Greener Grass – No. 267

Exiting the limo, Roche raised her hand and pressed her slender fingers tight.  She managed to block the majority of the blinding flashes as cheers crashed upon her from all sides.

“Put your arm down,” whispered Gil, emerging from the car’s front passenger seat.

Grimacing, Roche lowered her hand.

The flanking crowds pressed in, their swell making the barricades rattle.   Looming before her, Stan held out his arms, pushing back the tide and gaining a circle of breathing room.  Roche hurried on in Stan’s wake as he pushed forward.

Gil trotted behind her, keeping his prodding demand close.  “Quit squinting,” he whispered.

Mindful of his tirade about the wrinkles they might deepen, Roche forced her eyes wider.  She swept her gaze up and over the crowd splayed against the corridor leading to the hotel’s entrance like bugs on a windshield.  She smiled as her aim avoided the ceaseless snap and pop of flashbulbs and camera phones.  

The cheers roared on, until she thought the ground should shake.  Shouted phrases or questions bombarded them, the words lost in the torrent.

“Wave,” whispered Gil.

Roche strode behind Stan’s monstrous bulk, and lifted her arm like a fluid ribbon up into the afternoon heat.  With her cheeks burning from her stapled smile, she spun once, the stilettos providing two trivial pivot points.  The motion swirled her dress’ cyan-hued skirts and earned another surge of cheers.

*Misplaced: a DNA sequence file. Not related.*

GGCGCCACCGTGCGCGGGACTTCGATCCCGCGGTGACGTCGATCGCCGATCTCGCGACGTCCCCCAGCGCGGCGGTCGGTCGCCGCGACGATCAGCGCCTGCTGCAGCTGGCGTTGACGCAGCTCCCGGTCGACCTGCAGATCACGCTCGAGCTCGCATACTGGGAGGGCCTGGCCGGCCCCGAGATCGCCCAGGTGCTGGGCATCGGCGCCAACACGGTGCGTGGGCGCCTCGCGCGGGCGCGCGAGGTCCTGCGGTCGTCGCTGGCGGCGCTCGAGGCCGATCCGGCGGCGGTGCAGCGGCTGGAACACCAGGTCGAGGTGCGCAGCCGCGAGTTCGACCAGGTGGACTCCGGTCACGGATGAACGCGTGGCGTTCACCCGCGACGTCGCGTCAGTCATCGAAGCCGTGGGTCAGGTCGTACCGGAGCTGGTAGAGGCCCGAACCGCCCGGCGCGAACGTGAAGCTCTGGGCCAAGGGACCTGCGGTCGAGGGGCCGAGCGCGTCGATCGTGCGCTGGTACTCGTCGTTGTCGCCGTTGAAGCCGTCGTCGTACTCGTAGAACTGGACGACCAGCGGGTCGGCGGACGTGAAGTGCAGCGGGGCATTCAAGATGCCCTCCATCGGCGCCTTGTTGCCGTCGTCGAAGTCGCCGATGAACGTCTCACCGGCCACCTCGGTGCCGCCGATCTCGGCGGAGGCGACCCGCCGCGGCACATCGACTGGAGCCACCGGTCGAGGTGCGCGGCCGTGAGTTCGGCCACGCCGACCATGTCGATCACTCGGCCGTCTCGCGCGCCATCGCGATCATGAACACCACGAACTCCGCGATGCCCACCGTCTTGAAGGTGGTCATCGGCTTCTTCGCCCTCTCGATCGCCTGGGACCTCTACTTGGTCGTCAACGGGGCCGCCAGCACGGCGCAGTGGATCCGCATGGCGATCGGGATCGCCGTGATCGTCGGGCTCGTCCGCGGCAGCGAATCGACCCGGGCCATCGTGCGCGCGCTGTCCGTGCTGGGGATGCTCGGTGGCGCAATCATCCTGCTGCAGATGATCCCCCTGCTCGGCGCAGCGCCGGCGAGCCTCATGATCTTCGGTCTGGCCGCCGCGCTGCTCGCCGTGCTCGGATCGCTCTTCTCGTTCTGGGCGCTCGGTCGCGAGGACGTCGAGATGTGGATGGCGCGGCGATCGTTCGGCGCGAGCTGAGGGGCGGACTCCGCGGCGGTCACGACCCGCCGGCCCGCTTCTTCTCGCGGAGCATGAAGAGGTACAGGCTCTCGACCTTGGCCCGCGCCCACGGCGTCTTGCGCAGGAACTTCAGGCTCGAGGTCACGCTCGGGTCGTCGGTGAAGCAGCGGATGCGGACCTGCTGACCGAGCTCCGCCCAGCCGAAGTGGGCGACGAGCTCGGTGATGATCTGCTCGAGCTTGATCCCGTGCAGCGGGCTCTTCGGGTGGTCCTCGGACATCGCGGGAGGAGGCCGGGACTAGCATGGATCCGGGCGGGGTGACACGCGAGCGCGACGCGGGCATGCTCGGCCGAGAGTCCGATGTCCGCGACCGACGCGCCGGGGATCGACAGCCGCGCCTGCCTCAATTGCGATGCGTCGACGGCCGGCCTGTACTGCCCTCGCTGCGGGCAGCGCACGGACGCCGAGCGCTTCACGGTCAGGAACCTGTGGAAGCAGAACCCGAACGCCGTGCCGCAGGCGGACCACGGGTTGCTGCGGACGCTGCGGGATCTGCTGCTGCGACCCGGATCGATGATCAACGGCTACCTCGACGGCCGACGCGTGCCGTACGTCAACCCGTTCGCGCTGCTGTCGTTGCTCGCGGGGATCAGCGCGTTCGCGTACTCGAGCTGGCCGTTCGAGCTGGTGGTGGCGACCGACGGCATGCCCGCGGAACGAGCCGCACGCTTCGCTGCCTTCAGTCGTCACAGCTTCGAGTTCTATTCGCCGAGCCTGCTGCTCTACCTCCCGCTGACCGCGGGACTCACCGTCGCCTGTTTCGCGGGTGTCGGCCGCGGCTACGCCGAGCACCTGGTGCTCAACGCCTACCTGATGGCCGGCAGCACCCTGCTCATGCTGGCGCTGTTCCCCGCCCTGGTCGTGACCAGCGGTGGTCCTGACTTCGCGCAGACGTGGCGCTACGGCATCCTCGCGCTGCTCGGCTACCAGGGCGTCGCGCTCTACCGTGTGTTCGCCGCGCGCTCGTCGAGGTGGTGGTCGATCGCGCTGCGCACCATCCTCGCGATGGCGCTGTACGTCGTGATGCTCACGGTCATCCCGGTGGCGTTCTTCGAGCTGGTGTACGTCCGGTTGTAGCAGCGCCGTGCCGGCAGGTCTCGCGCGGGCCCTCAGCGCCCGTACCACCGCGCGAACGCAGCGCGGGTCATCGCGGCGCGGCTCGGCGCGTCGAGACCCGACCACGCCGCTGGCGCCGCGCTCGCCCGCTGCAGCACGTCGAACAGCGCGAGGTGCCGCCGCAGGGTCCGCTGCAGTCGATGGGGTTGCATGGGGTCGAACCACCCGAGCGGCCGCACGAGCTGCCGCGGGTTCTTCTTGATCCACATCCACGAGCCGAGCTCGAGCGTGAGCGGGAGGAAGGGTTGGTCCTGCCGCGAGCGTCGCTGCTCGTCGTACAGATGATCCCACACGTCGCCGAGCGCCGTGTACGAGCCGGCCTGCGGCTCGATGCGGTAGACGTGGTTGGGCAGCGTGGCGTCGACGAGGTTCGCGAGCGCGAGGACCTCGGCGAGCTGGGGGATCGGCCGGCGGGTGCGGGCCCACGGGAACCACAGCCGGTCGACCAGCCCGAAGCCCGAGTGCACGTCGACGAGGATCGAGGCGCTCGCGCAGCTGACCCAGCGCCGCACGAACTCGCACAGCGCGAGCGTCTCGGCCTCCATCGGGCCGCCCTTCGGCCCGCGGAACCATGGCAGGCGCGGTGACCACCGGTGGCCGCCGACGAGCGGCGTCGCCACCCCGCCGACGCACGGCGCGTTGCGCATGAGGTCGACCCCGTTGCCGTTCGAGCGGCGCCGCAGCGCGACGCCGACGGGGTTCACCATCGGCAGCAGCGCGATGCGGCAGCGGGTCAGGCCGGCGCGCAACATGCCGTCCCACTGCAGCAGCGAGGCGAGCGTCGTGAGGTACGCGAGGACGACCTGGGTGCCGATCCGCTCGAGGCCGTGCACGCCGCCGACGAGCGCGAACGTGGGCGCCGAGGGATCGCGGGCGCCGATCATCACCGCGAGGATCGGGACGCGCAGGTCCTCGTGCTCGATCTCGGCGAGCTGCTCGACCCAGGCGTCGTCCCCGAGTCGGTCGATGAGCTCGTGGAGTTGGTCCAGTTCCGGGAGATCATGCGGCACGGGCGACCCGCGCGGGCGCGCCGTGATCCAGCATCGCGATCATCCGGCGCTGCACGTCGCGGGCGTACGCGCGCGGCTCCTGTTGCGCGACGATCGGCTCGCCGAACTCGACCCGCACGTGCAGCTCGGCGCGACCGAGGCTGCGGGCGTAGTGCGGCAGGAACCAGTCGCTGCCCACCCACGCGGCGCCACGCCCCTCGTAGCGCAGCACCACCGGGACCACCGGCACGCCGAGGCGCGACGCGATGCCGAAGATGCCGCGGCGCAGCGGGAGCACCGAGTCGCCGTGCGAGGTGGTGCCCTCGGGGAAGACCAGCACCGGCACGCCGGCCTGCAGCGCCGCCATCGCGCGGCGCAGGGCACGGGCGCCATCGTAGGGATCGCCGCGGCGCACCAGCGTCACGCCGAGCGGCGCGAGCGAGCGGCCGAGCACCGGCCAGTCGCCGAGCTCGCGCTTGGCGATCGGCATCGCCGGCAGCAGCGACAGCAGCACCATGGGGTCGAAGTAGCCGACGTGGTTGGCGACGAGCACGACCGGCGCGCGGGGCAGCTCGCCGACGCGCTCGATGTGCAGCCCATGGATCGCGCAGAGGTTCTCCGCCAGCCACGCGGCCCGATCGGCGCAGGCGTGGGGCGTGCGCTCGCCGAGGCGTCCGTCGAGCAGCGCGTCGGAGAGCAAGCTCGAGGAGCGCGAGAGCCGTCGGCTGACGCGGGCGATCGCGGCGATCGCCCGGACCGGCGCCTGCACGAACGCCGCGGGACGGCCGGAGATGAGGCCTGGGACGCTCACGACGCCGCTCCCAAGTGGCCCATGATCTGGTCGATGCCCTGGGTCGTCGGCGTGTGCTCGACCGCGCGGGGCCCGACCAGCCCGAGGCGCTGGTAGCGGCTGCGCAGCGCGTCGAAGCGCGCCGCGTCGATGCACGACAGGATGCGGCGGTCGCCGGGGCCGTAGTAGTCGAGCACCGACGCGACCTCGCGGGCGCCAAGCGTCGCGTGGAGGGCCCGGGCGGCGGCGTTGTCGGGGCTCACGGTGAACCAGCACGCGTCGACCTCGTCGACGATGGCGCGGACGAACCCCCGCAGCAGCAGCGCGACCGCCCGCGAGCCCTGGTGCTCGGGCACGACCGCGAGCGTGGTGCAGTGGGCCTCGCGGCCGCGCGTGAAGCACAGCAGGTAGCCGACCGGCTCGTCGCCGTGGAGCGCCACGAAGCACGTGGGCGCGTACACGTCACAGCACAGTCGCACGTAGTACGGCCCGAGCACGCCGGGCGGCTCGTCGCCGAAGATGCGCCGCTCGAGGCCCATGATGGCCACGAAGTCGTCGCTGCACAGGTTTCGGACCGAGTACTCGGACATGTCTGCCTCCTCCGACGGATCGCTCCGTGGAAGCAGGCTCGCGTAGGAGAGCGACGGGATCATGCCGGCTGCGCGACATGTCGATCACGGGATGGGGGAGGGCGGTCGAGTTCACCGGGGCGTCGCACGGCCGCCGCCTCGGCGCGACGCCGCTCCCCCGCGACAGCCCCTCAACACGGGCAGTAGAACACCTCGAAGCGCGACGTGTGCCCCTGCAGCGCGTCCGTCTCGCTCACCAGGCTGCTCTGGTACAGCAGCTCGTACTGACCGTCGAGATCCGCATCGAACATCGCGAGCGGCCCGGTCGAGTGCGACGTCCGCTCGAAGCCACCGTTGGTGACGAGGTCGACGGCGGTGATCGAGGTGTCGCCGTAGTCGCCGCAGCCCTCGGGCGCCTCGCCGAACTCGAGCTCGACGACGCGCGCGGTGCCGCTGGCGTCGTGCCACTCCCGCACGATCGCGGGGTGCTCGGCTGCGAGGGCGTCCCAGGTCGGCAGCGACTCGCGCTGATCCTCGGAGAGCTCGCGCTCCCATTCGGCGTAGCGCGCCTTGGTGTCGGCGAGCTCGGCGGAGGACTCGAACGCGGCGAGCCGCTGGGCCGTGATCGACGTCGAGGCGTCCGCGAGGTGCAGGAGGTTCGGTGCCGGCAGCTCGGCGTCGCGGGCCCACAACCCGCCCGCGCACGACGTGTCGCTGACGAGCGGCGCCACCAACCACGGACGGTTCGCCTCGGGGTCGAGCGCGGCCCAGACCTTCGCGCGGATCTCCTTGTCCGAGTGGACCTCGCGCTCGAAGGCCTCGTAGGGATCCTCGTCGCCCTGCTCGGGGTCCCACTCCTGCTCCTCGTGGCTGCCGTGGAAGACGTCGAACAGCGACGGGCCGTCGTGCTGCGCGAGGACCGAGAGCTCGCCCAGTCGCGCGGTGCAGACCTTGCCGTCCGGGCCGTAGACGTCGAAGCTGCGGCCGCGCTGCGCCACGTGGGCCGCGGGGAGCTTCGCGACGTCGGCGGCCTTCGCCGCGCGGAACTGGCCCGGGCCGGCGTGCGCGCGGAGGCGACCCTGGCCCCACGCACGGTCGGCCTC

The hotel’s awning provided a crisp edge of shade and Roche settled back into the parade route.  Those flanking their passageway thinned as the terrain shifted from public sidewalk to private property.

At the other end of the red carpet, a leather faced bellhop opened a glass door.  His grin quirked to the side, and he straightened his shoulders beneath his uniform’s weight.

“Thank you,” said Roche.

“Miss,” said the bellhop adding a tip of his hat.

Roche winced as Gil’s sigh expressed his irritation.  He shuffled her through the entrance before her courtesy for the normal folk led her into any unplanned conversations.

The dearth of noise within the lobby’s expanse left her feeling hollow, and her stride staggered as if a crutch had been taken away.  Roche steadied as the clack of her heels and the slap of Gil’s loafers provided their own blare.  Eerily, Stan’s shoes never made a sound.